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Be Good to Your Back

Back pain affects nearly 10 million Americans each year. Maintaining proper posture, balance, strength and flexibility can all help to increase your core strength and in turn support your back. Here are some tips from the National Athletic Trainers’ Association to help you take care of your back and reduce the risk of injury.

Start with good posture: Maintain good posture in day-to-day activities and while exercising. Keep your shoulders back when sitting, avoid slouching and don’t sit for more than 30 minutes without moving around.

Be smart about shoes: Though high heels are very fashionable, good back health depends on appropriate footwear, especially if you are active.

Strengthen your core: A strong core will help you maintain good back health and improve your balance. Exercises such as crunches, modified crunches with weights or medicine balls, planks, bridges, and back extensions will improve your core. Ask your athletic trainer or other expert, such as a physical therapist, to review your form so you get the best results.

Practice proper lifting techniques: Lift with your legs, bend at the knees and keep your back straight. Stronger legs will provide added power—whether for sports participation or household activities like lifting a laundry basket or even picking up children or pets. Minimize twisting, especially when carrying something. To minimize torque on the spine, turn your body instead and keep your hips and shoulders facing the same direction.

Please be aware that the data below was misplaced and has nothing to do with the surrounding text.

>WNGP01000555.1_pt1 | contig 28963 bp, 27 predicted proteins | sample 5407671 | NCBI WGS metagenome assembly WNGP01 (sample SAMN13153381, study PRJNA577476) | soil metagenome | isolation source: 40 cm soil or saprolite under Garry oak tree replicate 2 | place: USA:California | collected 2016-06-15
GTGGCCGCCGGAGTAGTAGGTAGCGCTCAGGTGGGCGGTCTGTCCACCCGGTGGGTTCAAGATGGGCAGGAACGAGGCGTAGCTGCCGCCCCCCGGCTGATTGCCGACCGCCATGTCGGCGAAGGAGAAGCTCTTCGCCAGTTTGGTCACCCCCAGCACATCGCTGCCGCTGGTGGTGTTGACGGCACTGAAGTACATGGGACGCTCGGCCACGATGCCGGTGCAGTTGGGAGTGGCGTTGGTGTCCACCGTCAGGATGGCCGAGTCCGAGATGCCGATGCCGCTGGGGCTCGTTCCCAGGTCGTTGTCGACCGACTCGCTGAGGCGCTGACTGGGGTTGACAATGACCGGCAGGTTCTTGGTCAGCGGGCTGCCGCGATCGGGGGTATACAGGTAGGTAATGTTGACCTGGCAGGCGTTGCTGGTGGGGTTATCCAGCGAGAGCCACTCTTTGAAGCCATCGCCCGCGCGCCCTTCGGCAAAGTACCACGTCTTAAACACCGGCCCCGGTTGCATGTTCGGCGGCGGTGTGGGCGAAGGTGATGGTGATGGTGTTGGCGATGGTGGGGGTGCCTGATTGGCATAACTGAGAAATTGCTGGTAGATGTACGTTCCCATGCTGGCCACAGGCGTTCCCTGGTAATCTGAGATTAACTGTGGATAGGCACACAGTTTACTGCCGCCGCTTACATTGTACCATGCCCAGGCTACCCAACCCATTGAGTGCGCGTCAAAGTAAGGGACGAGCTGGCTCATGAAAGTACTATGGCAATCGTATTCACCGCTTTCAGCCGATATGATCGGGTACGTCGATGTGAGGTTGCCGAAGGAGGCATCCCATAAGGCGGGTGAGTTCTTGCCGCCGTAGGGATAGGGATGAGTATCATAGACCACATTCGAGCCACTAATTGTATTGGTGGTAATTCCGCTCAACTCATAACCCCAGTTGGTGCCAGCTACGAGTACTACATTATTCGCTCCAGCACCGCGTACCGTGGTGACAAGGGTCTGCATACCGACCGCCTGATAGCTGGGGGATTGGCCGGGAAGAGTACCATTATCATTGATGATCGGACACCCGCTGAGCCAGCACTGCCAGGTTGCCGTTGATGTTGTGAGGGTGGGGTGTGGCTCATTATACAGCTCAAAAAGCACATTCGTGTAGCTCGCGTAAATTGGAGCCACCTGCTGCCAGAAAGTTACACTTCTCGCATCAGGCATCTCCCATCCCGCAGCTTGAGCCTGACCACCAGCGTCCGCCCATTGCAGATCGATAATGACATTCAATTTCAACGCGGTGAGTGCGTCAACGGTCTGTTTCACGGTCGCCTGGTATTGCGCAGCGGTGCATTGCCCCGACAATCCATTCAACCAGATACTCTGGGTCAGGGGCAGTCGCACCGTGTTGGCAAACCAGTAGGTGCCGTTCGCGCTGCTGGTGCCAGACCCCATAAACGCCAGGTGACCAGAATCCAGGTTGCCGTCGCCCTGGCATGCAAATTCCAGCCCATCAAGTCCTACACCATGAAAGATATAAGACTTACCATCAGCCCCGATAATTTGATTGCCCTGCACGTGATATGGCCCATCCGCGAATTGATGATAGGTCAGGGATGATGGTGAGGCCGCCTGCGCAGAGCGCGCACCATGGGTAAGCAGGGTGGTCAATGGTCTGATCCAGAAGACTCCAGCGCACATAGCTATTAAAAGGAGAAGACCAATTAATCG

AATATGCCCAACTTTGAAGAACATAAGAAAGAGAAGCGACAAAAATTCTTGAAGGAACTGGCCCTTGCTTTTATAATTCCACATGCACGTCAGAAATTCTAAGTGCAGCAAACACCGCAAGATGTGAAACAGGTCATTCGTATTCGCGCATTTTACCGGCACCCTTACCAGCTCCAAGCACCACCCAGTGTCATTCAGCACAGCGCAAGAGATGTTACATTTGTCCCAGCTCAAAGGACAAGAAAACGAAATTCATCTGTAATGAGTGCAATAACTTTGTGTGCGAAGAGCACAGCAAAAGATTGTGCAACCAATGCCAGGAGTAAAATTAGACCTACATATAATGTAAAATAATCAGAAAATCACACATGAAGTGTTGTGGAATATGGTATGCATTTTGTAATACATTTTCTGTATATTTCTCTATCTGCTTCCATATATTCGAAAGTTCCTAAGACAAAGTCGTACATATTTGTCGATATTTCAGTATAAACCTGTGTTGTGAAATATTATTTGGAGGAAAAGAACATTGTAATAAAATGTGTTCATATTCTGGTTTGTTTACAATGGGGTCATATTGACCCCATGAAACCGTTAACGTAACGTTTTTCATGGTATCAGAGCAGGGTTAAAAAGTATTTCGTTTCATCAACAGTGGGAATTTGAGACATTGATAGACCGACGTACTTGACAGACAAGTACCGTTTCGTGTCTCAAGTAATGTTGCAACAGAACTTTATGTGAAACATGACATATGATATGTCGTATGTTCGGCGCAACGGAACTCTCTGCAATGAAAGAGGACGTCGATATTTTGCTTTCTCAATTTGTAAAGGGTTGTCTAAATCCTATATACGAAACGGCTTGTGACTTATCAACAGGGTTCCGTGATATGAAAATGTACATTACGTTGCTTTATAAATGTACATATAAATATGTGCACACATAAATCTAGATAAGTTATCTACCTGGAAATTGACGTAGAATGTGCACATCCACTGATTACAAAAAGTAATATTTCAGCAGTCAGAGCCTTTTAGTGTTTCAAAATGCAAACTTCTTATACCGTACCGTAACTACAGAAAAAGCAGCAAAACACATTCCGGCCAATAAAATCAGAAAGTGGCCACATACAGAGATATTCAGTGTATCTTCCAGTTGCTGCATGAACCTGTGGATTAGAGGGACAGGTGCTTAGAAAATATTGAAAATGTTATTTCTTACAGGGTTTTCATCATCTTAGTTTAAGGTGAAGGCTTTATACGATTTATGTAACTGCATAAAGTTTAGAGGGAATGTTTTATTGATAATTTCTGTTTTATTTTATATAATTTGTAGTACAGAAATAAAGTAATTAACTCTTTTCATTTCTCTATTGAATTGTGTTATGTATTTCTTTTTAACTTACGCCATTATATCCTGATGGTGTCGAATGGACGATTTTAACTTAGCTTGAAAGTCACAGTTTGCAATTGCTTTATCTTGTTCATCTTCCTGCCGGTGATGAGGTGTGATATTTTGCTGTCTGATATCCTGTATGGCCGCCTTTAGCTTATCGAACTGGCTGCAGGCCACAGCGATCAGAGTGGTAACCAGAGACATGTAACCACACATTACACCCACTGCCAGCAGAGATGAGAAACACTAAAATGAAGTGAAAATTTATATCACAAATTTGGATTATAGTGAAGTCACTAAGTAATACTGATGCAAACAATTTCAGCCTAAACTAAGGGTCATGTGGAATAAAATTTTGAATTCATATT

Take a break when bending or stooping: If your activity causes you to bend over or stoop, take frequent breaks and extend your back when you stand up.

Keep moving: Couch potatoes, get up! The best thing you can do for your back is to maintain mobility. Walking is an outstanding activity for good back health.

Support your back when sitting or sleeping: Sit with knees slightly bent and higher than your hips. When sleeping, maintain your lumbar curves whenever possible, using pillows if necessary.

Maintain back flexibility: Use movement and extension exercises to maintain proper back flexibility. Press-ups or standing back extensions are both good exercises.

Finally, listen to your back! Radiating pain from your spine into your thigh and/or down to your foot should not be ignored. While this symptom has a few possible causes, it should be addressed quickly. Stop your activity and rest. Be sure to consult your physician on how to proceed. Ignoring back pain can lead to complications.

Source: The National Athletic Trainers’ Association (www.nata.org), adapted by IlluminAge

Categories: Healthy Aging